A new report by the Refugee Council and The Children’s Society has highlighted gaps in the support being given to trafficked children, which could leave them vulnerable to further exploitation. This review of the care arrangements for trafficked children, funded by the Home Office, identified opportunities to protect them are being missed because of a culture of doubt and suspicion among professionals.
The review included interviews with children and young people who had been trafficked, professionals who work with them, and a survey of local authorities in England.
Over half of the children in the research had their ages disputed, and some had undergone multiple age assessments before it was agreed by the authorities that they were children. The consequences of having their age incorrectly identified were that some were placed in adult prison or in immigration detention, or had been housed in shared accommodation for adults.
Only a minority of the children were happy with the care and support they had received from their social workers. Children often had multiple social workers or key workers, resulting in little continuity of care and children having to frequently repeat their stories of the traumatic abuse and exploitation they had experienced. Local authorities reported that they sometimes experience barriers to providing an allocated permanent social worker, and stakeholders emphasised that whoever supports the child needs the skills to manage complex situations.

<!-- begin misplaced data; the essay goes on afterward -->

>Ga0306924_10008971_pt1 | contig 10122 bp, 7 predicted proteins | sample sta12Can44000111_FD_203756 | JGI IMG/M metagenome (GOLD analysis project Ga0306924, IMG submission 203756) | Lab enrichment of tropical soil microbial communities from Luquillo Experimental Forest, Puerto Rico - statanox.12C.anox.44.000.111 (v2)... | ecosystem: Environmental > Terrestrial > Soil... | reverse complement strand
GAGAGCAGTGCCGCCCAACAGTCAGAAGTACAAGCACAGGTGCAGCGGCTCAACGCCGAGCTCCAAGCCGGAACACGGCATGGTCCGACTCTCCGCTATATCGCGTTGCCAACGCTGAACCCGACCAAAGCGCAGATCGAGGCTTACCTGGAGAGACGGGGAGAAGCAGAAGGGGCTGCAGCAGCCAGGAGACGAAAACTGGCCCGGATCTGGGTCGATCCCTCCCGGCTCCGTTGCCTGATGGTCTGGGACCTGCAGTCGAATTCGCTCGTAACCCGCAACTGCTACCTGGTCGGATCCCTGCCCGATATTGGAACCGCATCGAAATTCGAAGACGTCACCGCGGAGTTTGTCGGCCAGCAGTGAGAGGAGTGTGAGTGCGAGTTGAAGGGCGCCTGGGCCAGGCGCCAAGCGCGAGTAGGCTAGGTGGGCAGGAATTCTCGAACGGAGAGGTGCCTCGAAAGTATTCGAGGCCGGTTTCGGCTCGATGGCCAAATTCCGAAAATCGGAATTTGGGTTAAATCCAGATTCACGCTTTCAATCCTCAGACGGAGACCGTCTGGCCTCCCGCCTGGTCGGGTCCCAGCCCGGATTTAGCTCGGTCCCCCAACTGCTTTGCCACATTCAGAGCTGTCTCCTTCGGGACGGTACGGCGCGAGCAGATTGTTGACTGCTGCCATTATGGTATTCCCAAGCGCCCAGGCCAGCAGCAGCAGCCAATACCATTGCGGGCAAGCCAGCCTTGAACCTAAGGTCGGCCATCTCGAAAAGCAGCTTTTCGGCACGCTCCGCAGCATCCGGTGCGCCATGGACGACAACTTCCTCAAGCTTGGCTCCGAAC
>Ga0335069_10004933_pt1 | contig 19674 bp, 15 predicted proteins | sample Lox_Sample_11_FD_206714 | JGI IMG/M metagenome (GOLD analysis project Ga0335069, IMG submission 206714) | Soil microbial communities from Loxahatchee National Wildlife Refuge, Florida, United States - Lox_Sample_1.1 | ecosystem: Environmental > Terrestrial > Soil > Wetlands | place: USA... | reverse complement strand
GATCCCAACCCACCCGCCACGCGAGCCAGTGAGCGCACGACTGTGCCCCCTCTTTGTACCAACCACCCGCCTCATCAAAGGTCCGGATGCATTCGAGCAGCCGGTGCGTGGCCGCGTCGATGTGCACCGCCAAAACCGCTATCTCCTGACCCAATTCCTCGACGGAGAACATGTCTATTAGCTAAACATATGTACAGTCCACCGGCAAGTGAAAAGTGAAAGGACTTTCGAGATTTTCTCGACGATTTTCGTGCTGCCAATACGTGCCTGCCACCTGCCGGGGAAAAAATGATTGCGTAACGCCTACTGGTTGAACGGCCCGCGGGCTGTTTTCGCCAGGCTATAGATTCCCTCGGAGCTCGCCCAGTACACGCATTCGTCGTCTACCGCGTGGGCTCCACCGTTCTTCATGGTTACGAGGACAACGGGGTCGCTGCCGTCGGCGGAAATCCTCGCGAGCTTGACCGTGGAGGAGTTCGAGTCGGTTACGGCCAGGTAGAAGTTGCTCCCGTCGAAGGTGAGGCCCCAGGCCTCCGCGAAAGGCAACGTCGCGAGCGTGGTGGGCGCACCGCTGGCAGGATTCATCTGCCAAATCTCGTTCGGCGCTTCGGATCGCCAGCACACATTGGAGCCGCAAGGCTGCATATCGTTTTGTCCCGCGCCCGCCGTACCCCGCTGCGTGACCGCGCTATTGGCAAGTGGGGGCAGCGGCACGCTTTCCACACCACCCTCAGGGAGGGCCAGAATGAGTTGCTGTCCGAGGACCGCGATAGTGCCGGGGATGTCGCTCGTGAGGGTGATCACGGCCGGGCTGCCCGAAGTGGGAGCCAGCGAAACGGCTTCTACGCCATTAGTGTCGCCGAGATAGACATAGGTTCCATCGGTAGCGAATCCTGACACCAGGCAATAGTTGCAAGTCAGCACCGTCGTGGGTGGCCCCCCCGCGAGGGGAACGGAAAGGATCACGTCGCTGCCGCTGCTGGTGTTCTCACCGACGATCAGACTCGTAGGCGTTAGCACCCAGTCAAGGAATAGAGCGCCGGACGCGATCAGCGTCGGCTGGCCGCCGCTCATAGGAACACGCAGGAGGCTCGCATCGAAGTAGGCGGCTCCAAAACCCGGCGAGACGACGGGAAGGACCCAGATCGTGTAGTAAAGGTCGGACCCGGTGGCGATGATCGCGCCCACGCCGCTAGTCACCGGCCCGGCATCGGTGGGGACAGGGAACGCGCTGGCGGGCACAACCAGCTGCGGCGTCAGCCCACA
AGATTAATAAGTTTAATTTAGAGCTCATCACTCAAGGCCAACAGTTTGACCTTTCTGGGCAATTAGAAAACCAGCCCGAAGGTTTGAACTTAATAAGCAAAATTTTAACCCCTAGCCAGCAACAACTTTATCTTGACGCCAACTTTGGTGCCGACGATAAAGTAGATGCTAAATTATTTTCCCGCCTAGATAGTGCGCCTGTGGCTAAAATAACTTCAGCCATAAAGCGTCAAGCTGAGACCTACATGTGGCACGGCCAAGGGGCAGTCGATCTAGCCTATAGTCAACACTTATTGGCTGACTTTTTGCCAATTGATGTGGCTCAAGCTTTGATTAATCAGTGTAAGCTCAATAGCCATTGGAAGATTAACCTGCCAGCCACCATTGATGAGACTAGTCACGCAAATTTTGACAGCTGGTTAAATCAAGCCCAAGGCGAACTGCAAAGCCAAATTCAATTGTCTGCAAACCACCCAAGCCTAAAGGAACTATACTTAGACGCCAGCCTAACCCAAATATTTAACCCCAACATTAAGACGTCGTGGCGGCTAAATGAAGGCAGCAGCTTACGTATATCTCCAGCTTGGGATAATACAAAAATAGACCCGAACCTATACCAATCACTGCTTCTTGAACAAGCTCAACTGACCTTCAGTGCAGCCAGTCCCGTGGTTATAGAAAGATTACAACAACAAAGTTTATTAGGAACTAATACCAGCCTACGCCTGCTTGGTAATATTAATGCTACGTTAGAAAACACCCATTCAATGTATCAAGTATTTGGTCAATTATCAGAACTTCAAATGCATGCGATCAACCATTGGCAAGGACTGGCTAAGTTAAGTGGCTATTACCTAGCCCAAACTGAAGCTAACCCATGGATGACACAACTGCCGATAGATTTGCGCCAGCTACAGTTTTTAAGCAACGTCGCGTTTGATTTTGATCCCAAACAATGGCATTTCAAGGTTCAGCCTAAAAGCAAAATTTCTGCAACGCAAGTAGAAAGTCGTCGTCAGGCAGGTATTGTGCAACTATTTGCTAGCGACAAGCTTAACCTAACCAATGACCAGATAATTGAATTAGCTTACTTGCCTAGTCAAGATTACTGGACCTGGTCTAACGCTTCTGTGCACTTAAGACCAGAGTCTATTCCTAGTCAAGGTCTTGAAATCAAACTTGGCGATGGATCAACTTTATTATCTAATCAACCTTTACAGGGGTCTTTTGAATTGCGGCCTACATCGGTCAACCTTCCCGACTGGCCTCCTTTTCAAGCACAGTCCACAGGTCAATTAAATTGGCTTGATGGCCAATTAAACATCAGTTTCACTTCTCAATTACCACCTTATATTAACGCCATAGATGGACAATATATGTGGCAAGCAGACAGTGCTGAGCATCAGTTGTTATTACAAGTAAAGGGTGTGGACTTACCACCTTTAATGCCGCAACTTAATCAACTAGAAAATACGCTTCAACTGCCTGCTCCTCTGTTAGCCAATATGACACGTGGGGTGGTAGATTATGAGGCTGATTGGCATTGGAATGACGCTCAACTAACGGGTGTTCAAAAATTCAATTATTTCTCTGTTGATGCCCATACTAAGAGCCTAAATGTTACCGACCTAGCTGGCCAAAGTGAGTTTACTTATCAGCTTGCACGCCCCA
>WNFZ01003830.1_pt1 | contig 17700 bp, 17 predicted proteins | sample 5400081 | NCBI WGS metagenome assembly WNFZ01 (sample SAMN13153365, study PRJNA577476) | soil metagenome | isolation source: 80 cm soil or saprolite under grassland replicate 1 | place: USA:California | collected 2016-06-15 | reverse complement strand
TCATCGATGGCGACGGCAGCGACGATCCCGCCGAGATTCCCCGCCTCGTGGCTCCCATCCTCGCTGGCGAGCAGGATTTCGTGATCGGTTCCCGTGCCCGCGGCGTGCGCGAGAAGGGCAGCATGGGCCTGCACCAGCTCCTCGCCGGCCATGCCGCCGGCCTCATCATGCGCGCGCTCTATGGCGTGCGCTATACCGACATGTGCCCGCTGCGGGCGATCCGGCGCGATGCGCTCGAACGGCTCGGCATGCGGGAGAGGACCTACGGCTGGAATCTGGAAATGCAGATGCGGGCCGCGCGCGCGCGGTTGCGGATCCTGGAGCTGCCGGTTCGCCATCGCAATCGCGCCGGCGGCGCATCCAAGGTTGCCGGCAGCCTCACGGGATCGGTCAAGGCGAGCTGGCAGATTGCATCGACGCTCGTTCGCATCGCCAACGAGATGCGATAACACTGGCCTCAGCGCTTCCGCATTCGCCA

To improve the support and care for trafficked children, we are calling on the government to provide these children with an independent trusted adult from the moment they come to the authorities’ attention. This person will act on their behalf and can help guide them through the extremely complex system to ensure they receive the support and protection they need.
Maurice Wren, Chief Executive of the Refugee Council said:
This report helps us to understand what support is needed to help children recover from their horrific experiences and learn to build trusting relationships with adults again. The current system is not doing this adequately; we need to get better at looking for the signs, helping children to escape and making sure that they no longer need to fear their traffickers. There’s plenty of room for improvement in current policy and practice. We look forward to working with government to make the necessary changes to ensure we do our very best to provide the children with the protection they need.
You can read the full report here
A briefing is available here
Our press release is available here